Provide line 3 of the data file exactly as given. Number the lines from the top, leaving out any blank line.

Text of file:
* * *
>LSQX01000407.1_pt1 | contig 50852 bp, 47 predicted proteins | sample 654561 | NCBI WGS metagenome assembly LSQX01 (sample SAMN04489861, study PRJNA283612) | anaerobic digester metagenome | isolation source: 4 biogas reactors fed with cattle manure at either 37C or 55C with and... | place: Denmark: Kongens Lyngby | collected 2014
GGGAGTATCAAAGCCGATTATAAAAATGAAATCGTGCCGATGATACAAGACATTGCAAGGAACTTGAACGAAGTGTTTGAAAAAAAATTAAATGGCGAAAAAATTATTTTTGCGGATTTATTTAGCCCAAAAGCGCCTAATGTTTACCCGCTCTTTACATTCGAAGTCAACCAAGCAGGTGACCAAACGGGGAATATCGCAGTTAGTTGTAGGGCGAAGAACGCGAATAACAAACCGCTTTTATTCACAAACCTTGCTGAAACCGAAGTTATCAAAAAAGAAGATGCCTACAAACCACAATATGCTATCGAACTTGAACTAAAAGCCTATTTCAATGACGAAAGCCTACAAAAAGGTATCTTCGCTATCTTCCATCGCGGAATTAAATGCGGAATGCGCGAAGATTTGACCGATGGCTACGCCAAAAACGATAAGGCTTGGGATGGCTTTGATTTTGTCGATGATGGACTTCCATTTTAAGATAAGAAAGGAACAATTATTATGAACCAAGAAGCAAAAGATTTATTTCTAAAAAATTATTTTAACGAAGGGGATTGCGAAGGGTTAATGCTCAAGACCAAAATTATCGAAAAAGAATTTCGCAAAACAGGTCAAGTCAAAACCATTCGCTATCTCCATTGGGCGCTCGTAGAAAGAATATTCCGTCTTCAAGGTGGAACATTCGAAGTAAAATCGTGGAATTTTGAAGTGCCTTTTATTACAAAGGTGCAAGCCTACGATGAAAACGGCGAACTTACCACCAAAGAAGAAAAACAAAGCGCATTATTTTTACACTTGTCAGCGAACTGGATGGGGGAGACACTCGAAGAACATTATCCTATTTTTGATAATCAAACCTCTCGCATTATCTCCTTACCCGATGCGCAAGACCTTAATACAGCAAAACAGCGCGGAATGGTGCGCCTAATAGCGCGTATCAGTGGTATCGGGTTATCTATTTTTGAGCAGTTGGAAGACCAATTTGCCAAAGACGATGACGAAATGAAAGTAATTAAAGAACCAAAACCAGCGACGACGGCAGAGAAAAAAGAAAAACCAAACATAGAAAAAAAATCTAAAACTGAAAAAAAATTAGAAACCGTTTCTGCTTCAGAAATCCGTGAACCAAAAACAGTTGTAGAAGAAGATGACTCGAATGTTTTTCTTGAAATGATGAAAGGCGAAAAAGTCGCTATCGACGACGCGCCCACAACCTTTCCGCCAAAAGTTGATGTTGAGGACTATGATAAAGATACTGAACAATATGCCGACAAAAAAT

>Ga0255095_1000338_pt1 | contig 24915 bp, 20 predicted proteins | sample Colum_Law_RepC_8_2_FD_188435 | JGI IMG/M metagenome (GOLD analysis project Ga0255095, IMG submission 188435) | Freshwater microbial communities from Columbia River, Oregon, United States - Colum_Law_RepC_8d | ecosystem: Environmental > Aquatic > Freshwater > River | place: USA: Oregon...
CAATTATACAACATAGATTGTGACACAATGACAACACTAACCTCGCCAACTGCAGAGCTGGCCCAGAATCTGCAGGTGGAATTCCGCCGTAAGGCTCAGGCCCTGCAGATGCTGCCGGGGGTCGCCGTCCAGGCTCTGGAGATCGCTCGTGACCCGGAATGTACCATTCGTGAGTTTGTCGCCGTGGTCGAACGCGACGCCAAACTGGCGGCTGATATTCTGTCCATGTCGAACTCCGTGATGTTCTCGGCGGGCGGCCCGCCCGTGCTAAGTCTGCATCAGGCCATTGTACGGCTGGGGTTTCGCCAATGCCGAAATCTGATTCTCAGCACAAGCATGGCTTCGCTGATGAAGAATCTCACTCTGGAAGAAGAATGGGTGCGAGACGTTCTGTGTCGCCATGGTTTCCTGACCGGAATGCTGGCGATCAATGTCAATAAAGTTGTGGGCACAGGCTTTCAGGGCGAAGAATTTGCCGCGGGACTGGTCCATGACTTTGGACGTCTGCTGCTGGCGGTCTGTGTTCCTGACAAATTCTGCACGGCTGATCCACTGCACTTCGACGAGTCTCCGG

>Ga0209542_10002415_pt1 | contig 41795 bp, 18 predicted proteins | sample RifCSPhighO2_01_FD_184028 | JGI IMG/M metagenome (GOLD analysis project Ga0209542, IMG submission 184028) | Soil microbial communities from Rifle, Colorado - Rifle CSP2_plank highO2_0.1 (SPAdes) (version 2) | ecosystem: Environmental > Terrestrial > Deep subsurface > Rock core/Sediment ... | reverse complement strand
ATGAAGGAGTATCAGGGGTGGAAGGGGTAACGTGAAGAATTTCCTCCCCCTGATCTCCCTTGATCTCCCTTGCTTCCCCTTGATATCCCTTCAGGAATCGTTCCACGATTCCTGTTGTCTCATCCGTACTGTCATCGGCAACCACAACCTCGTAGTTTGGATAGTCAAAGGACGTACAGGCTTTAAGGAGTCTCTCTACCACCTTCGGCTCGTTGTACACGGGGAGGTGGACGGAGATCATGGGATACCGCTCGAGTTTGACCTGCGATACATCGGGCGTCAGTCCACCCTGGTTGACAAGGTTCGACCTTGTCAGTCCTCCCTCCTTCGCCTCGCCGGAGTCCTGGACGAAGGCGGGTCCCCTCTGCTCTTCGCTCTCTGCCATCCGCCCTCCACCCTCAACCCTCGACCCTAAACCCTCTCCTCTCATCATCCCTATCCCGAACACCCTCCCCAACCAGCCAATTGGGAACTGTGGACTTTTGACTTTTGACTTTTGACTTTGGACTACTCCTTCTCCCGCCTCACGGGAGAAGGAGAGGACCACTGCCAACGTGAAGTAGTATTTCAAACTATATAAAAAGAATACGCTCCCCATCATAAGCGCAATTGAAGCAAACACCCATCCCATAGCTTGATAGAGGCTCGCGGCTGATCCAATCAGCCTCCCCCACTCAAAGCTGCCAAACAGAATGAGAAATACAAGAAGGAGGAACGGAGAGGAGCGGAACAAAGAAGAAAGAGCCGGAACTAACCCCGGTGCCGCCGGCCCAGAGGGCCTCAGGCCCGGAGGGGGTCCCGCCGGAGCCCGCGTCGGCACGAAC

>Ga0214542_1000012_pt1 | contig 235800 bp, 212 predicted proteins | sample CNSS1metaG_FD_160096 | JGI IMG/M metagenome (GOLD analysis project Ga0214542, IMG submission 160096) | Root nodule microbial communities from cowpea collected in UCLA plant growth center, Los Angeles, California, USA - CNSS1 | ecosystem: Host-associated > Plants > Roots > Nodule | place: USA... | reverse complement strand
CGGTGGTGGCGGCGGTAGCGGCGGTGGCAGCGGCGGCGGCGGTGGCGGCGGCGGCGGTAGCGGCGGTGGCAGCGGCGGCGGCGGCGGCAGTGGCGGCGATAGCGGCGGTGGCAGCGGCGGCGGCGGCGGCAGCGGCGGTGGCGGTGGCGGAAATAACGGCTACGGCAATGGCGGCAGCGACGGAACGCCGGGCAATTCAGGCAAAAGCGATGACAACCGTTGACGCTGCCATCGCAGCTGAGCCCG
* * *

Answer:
>Ga0255095_1000338_pt1 | contig 24915 bp, 20 predicted proteins | sample Colum_Law_RepC_8_2_FD_188435 | JGI IMG/M metagenome (GOLD analysis project Ga0255095, IMG submission 188435) | Freshwater microbial communities from Columbia River, Oregon, United States - Colum_Law_RepC_8d | ecosystem: Environmental > Aquatic > Freshwater > River | place: USA: Oregon...